Most natural hair brushes are sold with the tuft cosmetically shaped with starch or gum, so brushes are difficult to evaluate before purchasing, and durability is only evident after long use. The most common failings of natural hair brushes are that the tuft sheds hairs (although a little shedding is acceptable in a new brush), the ferrule becomes loosened, or the wood handle shrinks, warps, cracks or flakes off its lacquer coating.
Natural and synthetic brushes are sold with the tuft shaped for different tasks. Among the most popular are:
Rounds. The tuft has a round cross section but a tapering profile, widest near the ferrule (the "belly") and tapered at the tip (the "point"). These are general purpose brushes that can address almost any task.
Flats. The tuft is compressed laterally by the ferrule into a flat wedge; the tuft appears square when viewed from the side and has a perfectly straight edge. "Brights" are flats in which the tuft is as long as it is wide; "one stroke" brushes are longer than their width. "Sky brushes" or "wash brushes" look like miniature housepainting brushes; the tuft is usually 3 cm to 7 cm wide and is used to paint large areas.
Mops (natural hair only). A round brush, usually of squirrel hair and, decoratively, with a feather quill ferrule that is wrapped with copper wire; these have very high capacity for their size, especially good for wet in wet or wash painting; when moist they can wick up large quantities of paint.
Filbert (or "Cat’s Tongue", hair only). A hybrid brush: a flat that comes to a point, like a round, useful for specially shaped brush strokes.
Rigger (hair only). An extremely long, thin tuft, originally used to paint the rigging in nautical portraits.
Fan. A small flat in which the tuft is splayed into a fan shape; used for texturing or painting irregular, parallel hatching lines.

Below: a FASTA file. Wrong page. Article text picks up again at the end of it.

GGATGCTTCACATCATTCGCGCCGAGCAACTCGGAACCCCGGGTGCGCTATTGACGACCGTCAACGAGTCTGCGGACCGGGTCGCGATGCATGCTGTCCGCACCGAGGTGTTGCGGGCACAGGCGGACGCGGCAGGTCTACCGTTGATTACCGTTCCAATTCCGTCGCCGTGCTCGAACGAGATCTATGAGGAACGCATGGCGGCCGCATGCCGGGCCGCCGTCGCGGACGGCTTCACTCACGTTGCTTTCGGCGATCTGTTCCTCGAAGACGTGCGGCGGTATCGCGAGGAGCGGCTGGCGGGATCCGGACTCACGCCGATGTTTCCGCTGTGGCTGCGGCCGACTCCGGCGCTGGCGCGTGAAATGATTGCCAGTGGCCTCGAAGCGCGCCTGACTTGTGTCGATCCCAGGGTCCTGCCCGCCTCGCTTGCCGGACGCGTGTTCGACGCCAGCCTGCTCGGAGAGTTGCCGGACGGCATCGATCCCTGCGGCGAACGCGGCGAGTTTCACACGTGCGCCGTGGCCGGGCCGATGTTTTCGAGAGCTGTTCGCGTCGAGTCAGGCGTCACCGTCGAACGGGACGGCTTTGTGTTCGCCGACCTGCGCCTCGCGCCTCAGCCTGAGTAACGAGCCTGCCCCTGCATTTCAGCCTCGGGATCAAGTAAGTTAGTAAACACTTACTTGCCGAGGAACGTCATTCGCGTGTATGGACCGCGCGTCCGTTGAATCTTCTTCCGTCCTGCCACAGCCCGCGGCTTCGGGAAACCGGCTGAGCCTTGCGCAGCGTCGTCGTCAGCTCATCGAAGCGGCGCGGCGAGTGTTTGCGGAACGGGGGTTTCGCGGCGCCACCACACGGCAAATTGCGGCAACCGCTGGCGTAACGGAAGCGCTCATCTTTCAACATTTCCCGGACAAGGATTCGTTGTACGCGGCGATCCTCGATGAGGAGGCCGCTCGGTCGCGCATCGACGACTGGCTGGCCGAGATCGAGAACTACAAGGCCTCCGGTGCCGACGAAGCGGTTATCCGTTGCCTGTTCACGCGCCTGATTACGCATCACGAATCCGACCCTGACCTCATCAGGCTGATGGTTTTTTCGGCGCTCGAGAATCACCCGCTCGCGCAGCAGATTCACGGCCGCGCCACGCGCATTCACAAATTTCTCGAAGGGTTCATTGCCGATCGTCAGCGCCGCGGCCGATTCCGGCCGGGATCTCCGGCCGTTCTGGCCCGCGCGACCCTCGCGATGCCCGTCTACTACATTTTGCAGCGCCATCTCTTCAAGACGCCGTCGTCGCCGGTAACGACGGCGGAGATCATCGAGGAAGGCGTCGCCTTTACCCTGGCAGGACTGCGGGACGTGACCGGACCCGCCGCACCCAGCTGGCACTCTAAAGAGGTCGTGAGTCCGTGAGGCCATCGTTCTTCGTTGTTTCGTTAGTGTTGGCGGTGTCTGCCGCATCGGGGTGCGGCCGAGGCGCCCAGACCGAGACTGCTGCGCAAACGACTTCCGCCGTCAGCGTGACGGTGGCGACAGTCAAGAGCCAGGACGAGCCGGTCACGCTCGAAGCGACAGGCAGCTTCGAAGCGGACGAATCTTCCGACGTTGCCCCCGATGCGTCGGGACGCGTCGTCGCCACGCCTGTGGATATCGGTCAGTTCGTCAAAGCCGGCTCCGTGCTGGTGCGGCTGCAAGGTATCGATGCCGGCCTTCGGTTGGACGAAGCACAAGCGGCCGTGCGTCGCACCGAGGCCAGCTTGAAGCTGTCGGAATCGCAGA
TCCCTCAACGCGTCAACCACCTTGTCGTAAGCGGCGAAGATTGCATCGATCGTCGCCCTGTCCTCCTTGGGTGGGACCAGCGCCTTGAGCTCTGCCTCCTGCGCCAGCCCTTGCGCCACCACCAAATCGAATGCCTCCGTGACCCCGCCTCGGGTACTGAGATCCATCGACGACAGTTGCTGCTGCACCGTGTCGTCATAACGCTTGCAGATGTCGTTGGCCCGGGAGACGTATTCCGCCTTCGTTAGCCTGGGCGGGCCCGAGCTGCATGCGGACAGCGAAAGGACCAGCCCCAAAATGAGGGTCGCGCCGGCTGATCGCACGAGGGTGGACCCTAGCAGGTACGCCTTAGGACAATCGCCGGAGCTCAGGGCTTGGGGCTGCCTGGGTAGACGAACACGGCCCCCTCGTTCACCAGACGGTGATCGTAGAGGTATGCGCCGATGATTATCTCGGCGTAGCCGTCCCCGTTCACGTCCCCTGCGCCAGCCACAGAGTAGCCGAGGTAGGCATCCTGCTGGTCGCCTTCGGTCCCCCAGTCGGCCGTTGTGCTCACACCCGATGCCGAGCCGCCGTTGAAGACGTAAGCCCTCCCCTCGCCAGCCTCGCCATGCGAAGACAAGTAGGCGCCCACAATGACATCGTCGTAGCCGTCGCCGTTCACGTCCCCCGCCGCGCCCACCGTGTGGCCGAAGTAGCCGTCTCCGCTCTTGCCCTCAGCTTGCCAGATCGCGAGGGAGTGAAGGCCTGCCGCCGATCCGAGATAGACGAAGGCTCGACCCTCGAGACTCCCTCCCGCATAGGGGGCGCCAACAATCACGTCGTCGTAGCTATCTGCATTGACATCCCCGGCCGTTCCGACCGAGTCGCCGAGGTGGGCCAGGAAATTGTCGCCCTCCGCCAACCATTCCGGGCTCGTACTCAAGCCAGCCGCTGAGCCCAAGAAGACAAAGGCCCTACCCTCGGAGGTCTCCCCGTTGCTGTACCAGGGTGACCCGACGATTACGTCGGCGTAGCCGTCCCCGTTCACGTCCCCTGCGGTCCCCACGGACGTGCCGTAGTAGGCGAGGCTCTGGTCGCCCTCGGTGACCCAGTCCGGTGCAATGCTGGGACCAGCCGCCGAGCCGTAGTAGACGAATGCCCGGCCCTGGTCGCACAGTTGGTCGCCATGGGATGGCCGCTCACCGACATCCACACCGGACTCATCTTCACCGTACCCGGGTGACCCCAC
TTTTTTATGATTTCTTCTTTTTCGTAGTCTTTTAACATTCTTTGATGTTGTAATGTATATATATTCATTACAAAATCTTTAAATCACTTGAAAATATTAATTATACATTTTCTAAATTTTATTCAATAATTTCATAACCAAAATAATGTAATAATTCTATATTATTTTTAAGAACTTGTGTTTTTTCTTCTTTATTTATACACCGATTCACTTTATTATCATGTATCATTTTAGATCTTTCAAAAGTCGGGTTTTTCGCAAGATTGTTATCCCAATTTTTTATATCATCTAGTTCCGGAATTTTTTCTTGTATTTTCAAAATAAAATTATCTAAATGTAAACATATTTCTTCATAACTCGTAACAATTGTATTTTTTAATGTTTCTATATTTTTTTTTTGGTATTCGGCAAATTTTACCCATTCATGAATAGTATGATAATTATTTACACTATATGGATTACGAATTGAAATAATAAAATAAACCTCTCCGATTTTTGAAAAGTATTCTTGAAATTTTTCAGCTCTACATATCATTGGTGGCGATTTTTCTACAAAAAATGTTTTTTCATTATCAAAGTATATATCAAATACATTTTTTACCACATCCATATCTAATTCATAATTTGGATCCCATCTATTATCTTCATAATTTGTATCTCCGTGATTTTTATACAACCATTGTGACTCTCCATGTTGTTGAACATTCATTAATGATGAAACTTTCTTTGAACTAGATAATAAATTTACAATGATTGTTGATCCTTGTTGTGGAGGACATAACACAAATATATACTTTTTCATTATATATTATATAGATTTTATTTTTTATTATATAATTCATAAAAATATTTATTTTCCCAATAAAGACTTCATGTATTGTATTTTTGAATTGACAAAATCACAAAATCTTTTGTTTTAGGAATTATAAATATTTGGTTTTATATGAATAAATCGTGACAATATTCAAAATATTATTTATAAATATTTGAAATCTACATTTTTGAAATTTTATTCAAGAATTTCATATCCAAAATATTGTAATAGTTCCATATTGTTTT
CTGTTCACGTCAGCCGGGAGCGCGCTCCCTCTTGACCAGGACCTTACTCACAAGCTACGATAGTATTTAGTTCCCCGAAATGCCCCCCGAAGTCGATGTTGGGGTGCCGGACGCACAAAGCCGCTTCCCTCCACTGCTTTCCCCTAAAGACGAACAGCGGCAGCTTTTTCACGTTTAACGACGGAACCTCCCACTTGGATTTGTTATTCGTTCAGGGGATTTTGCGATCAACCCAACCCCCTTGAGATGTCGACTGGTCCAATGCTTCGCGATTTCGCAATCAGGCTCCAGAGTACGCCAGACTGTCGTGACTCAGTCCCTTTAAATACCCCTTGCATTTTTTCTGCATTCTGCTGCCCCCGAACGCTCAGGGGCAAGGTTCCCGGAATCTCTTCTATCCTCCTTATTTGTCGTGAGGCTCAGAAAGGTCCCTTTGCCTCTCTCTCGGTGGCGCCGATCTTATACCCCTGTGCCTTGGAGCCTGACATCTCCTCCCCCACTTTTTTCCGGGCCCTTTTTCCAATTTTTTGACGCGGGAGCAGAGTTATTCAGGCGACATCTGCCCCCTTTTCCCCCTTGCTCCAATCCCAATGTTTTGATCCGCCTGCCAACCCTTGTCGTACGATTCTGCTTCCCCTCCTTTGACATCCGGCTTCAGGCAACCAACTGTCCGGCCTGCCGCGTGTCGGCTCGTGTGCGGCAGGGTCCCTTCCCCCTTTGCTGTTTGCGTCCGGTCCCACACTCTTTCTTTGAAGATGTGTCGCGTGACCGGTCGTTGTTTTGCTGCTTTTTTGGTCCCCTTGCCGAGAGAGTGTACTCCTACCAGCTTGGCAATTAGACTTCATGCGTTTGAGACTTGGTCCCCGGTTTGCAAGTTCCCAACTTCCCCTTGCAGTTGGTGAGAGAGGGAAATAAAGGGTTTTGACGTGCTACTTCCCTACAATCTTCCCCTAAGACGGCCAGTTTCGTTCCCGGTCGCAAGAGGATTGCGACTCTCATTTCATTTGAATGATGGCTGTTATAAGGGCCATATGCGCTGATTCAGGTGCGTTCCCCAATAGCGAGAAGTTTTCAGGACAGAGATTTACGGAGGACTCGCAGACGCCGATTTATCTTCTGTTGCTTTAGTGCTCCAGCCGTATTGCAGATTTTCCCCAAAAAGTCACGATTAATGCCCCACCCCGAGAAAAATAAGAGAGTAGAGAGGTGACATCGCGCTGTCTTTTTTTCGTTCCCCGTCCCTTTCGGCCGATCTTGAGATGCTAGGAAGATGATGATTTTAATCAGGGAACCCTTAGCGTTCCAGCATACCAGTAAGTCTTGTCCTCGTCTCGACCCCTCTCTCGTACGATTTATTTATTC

Acrylic. A flat brush with synthetic bristles, attached to a (usually clear) plastic handle with a beveled tip used for scoring or scraping.
A single brush can produce many lines and shapes. A "round" for example, can create thin and thick lines, wide or narrow strips, curves, and other painted effects. A flat brush when used on end can produce thin lines or dashes in addition to the wide swath typical with these brushes, and its brushmarks display the characteristic angle of the tuft corners.
Every watercolor painter works in specific genres and has a personal painting style and "tool discipline", and these largely determine his or her preference for brushes. Artists typically have a few favorites and do most work with just one or two brushes. Brushes are typically the most expensive component of the watercolorist’s tools, and a minimal general purpose brush selection would include:
4 round (for detail and drybrush)
12 or 14 round (for large color areas or washes)
1/2" or 1" flat
12 mop (for washes and wicking)
1/2" acrylic (for dissolving or mixing paints, and scrubbing paints before lifting from the paper)
Major watercolor brush manufacturers include DaVinci, Escoda, Isabey, Raphael, Kolonok, Robert Simmons, Daler-Rowney, Arches, and Winsor & Newton. As with papers and paints, it is common for retailers to commission brushes under their own label from an established manufacturer. Among these are Cheap Joe’s, Daniel Smith, Dick Blick and Utrecht.